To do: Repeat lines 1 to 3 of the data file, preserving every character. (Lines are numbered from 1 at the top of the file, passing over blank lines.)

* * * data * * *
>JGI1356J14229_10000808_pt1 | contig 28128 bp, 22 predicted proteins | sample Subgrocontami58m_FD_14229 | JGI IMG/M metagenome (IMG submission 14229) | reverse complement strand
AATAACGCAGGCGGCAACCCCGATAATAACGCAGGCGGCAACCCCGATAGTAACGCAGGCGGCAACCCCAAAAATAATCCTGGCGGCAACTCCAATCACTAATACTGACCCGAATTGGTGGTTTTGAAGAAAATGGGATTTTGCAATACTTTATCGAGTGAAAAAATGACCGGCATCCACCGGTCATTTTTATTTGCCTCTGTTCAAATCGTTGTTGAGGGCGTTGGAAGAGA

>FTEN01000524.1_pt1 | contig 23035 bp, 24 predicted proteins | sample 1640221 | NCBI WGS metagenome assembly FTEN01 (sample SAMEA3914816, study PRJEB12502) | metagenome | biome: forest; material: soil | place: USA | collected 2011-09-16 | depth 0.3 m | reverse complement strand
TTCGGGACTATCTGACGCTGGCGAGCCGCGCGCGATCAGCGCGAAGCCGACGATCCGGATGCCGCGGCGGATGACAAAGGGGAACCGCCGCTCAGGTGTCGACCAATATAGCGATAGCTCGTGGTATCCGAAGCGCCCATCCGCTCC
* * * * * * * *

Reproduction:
>JGI1356J14229_10000808_pt1 | contig 28128 bp, 22 predicted proteins | sample Subgrocontami58m_FD_14229 | JGI IMG/M metagenome (IMG submission 14229) | reverse complement strand
AATAACGCAGGCGGCAACCCCGATAATAACGCAGGCGGCAACCCCGATAGTAACGCAGGCGGCAACCCCAAAAATAATCCTGGCGGCAACTCCAATCACTAATACTGACCCGAATTGGTGGTTTTGAAGAAAATGGGATTTTGCAATACTTTATCGAGTGAAAAAATGACCGGCATCCACCGGTCATTTTTATTTGCCTCTGTTCAAATCGTTGTTGAGGGCGTTGGAAGAGA

>FTEN01000524.1_pt1 | contig 23035 bp, 24 predicted proteins | sample 1640221 | NCBI WGS metagenome assembly FTEN01 (sample SAMEA3914816, study PRJEB12502) | metagenome | biome: forest; material: soil | place: USA | collected 2011-09-16 | depth 0.3 m | reverse complement strand